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I will explain the title better for starters. My problem is very similar to the common: find all permutations of an integer array problem.

I am trying to find, given a list of integers and a target number, if it is possible to select any combination of the numbers from the list, so that their sum matches the target. It must be done using functional programming practices, so that means all loops and mutations are out, clever recursion only. Full disclosure: this is a homework assignment, and the method header is set as is by the professor. This is what I've got:

public static Integer sum(final List<Integer> values) {
     if(values.isEmpty() || values == null) {
             return 0;
     }
     else {
             return values.get(0) + sum(values.subList(1, values.size()));
     }
 }

public static boolean groupExists(final List<Integer> numbers, final int target) {
     if(numbers == null || numbers.isEmpty()) {
             return false;
     }
     if(numbers.contains(target)) {
             return true;
     }
      if(sum(numbers) == target) {
              return true;
      }
      else {
              groupExists(numbers.subList(1, numbers.size()), target);
              return false;
      }
  }

The sum method is tested and working, the groupExists method is the one I'm working on. I think it's pretty close, if given a list[1,2,3,4], it will return true for targets such as 3 and 10, but false for 6, which confuses me because 1,2,3 are right in order and add to 6. Clearly something is missing. Also, The main problem I am looking at is that it is not testing all possible combinations, for example, the first and last numbers are not being added together as a possibility.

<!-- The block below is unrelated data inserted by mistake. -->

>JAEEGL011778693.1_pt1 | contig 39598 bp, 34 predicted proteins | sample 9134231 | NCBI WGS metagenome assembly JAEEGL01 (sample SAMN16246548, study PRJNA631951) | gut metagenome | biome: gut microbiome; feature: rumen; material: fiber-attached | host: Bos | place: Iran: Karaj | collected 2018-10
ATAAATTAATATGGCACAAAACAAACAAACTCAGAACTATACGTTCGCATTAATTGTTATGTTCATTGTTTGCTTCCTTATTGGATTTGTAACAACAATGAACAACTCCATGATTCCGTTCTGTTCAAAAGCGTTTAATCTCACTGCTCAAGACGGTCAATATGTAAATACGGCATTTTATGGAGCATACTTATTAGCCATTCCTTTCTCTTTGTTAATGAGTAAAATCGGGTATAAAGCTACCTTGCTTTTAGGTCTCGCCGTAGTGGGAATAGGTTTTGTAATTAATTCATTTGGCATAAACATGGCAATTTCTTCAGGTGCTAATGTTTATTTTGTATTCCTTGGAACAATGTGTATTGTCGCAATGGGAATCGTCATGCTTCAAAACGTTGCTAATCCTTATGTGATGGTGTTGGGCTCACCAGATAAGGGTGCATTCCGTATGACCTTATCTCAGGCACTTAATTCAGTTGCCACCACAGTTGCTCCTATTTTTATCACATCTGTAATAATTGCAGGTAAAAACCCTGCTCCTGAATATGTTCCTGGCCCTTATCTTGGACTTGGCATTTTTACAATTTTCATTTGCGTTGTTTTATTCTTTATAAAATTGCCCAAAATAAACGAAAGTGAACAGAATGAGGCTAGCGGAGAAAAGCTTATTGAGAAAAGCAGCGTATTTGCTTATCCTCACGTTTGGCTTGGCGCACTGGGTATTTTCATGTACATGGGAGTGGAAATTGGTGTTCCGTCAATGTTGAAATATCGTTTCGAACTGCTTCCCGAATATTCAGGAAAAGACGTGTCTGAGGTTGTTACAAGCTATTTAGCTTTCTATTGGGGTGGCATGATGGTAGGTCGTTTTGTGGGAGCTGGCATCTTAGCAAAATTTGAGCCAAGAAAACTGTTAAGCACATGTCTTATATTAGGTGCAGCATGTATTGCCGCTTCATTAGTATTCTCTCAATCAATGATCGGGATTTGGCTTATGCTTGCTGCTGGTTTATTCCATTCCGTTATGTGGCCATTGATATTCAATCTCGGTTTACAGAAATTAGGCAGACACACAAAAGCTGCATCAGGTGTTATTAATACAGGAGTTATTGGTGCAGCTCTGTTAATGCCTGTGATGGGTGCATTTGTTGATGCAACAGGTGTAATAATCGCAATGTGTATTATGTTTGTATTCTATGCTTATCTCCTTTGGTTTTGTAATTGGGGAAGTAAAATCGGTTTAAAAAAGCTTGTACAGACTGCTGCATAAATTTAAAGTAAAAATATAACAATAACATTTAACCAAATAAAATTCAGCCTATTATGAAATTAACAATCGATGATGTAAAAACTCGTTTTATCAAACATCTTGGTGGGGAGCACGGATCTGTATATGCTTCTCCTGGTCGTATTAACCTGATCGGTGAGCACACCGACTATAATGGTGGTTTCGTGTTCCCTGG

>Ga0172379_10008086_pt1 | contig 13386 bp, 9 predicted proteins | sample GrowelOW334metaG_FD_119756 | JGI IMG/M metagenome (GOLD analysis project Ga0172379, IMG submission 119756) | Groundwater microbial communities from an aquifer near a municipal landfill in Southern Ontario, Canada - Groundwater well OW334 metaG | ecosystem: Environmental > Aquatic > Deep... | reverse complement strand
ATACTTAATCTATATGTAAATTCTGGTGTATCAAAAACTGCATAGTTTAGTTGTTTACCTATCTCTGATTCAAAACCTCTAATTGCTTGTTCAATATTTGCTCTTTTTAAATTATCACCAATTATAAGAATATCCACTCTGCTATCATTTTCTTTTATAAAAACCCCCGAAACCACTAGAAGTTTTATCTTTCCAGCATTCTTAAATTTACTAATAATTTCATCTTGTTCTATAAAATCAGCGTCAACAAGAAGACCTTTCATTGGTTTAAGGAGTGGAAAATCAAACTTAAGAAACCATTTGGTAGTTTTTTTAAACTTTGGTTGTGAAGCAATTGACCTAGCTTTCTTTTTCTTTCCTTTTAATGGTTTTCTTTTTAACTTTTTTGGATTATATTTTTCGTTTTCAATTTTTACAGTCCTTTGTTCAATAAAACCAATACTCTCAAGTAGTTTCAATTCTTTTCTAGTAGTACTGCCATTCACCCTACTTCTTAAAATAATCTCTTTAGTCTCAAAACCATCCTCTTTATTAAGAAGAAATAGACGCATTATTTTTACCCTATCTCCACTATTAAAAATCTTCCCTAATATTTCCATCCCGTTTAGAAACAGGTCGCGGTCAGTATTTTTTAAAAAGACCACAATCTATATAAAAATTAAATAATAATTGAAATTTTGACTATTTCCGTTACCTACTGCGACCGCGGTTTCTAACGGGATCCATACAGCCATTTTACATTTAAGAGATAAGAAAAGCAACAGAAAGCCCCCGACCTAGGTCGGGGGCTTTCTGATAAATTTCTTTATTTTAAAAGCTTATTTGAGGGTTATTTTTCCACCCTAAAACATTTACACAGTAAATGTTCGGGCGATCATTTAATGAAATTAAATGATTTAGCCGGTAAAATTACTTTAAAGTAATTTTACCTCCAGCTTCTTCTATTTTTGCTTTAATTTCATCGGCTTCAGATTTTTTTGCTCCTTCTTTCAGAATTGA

UPDATE: After working for a bit based on Simon's answer, this is what I'm looking at:

public static boolean groupExists(final List<Integer> numbers, final int target) {
     if(numbers == null || numbers.isEmpty()) {
             return false;
      }
     if(numbers.isEmpty()) {
              return false;
      }
      if(numbers.contains(target)) {
              return true;
      }
      if(sum(numbers.subList(1, numbers.size())) == (target - numbers.get(0))) {
              return true; }                                                                                                                                                                                                     
      else {
              return groupExists(numbers.subList(1, numbers.size()), target);
      }
  }
share|improve this question
    
You are checking only the list tails for the sum, there is quite a bit missing to test for all combinations. –  Marko Topolnik Dec 1 '12 at 22:22
    
yes that was covered in my post. –  Jake Sellers Dec 1 '12 at 22:26
    
You said "something is missing" and "it's pretty close". I said "you are checking only the list tails." and "there's quite a bit missing". –  Marko Topolnik Dec 1 '12 at 22:29
    
"The main problem I am looking at is that it is not testing all possible combinations, for example, the first and last numbers are not being added together as a possibility." –  Jake Sellers Dec 1 '12 at 22:31
    
You don't need to use sum(). Rework that into a call to groupExists() –  SpacedMonkey Dec 2 '12 at 0:08

4 Answers 4

up vote 1 down vote accepted

For convenience, declare

static Integer head(final List<Integer> is) {
  return is == null || is.isEmpty()? null : is.get(0);
}
static List<Integer> tail(final List<Integer> is) {
  return is.size() < 2? null : is.subList(1, is.size());
}

Then your function is this:

static boolean groupExists(final List<Integer> is, final int target) {